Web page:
ECS: In rural New England, as it is everywhere, homelessness is a housing problem. And we see that in our community here — that we simply do not have enough housing stock across the board. Especially as we think about affordable housing, we do not have enough. So that’s the biggest structural determinant of the experience of housing and security here within our communities. But the rural nature of our area really shapes this experience, too. Transportation becomes a huge challenge within our communities, as this is a very car-dependent area of the country. For those individuals who may not have regular access to a vehicle, that lack of mobility intersects with their ability to seek employment far from home or to be integrated into the community. They’re often cut off or far from their networks of friends or families. That can really amplify feelings of loneliness and isolation for people and can have really quite dramatic mental health consequences as a result.
What kinds of policy recommendations do you have? What can communities do on that level to help address homelessness?
ECS: This issue of homelessness is about policy, it’s about having adequate resources, but it's also about community will. So there’s a lot about, what’s our mindset, what’s our orientation to these issues? At a policy level, I would say we need to be guided by decades of evidence here in promoting approaches to addressing homelessness that are guided by a “housing first” model. This means providing people who may be impacted by mental health and substance use-related challenges with a safe, stable place to live that is not contingent upon them being in services for a long time. We’ve said in the past that these people need to be in services first, and then you can think about housing. The Housing First model flipped that on its head and said, give people a safe, stable place to be, and then provide them the opportunity for connection to service. And we see that the data are so clear and so strong that that’s the better way to go. All of our policies should be guided by the evidence that we can see from decades of research in that domain.
I also think we see, at a local level, the need to think creatively about how we — in our rural communities — develop an adequate supply of housing. We are now experiencing the consequence of decades of underinvestment in housing. We see this here, we see this across the country. And so we have to come to terms with the fact that, on the one hand, there’s something very special about our rural and small town settings here in Northern New England, but that cannot be an excuse for not developing adequate housing. We cannot preserve “rural character” at the expense of rural people.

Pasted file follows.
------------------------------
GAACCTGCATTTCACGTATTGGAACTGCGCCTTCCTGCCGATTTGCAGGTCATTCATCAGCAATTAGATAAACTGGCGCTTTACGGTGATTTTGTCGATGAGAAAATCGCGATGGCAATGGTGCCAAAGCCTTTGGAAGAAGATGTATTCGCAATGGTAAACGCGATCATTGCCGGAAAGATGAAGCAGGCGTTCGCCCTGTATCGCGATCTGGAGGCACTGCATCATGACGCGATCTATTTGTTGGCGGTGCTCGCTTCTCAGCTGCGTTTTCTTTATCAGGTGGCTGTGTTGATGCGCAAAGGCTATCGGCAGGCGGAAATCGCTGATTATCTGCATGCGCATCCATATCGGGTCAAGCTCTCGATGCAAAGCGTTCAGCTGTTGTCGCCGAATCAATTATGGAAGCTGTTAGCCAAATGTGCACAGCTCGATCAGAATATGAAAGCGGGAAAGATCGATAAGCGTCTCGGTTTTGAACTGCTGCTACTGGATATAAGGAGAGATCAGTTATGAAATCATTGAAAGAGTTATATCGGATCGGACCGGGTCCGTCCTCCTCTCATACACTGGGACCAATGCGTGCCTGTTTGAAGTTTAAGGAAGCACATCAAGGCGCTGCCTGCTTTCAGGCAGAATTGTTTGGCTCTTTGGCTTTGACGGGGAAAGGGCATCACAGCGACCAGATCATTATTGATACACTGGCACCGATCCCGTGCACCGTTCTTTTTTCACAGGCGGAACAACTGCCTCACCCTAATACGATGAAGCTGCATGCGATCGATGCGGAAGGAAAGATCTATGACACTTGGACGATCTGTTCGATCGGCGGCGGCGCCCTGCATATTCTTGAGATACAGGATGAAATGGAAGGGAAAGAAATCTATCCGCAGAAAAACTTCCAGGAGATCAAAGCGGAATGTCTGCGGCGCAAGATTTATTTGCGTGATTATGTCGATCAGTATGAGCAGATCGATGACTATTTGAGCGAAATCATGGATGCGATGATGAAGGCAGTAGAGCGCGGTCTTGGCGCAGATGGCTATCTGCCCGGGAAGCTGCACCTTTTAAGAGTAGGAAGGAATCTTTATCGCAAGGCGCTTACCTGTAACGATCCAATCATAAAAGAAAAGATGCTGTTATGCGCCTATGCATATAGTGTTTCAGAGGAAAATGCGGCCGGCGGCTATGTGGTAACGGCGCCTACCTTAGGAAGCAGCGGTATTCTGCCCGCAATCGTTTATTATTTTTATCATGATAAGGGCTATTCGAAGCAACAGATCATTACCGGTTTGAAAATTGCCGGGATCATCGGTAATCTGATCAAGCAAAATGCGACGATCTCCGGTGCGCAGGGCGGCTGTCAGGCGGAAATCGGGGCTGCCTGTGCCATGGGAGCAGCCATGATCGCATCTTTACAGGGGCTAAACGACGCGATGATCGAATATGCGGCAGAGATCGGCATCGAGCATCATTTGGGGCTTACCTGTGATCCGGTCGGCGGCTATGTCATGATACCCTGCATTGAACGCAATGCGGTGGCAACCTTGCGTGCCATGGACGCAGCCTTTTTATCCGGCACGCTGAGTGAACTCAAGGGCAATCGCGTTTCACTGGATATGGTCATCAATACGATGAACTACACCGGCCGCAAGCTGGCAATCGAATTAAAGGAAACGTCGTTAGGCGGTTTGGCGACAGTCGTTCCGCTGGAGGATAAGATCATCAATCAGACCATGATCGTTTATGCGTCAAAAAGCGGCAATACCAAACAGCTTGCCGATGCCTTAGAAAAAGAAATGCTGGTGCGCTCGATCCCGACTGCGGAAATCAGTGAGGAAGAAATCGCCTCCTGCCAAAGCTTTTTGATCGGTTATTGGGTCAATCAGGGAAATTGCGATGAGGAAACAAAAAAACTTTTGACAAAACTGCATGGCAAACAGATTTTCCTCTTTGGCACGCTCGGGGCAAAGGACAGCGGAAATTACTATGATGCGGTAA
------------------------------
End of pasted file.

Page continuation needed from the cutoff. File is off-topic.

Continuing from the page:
Most Dartmouth students have heard about or have experience with the Upper Valley’s housing crisis as it relates to their own living situations. But I want to know your perspective on Dartmouth as a place where many students have exorbitant amounts of privilege and have never lived in a rural area before. So what does the relationship between Dartmouth and this issue look like?
ECS: It’s such a great question. I think about this all the time, and I think about it in terms of my role as a teacher. Part of my role is to really try to bolster students’ understandings, through work like this, of the lived realities of homelessness and housing insecurity. Because, as you said, many students are not coming from backgrounds where they have their own lived experience of or deep awareness of this issue. So I think there’s opportunity there for students to learn, but then I think more broadly and institutionally — and I hope that we’re moving in this direction — we need to really think about that same question that I would put to individuals and individual community members around. Are we eroding or supporting opportunities for people to find homes?
What kind of final message would you want readers, particularly Dartmouth students, to take away from your book?
ECS: I chose to end the book with the question of, what can you do to create interactions and environments that destabilize stigma, promote compassion and advocate for equity? And I chose to end the book in that way very intentionally, to say, we all have a role in this, we all have a responsibility within this space and to get involved as well. I think that’s one of the unique things that makes the Upper Valley and this region very special is that we have a tradition of town meetings, where you can go, you can participate, you can have a voice within this space.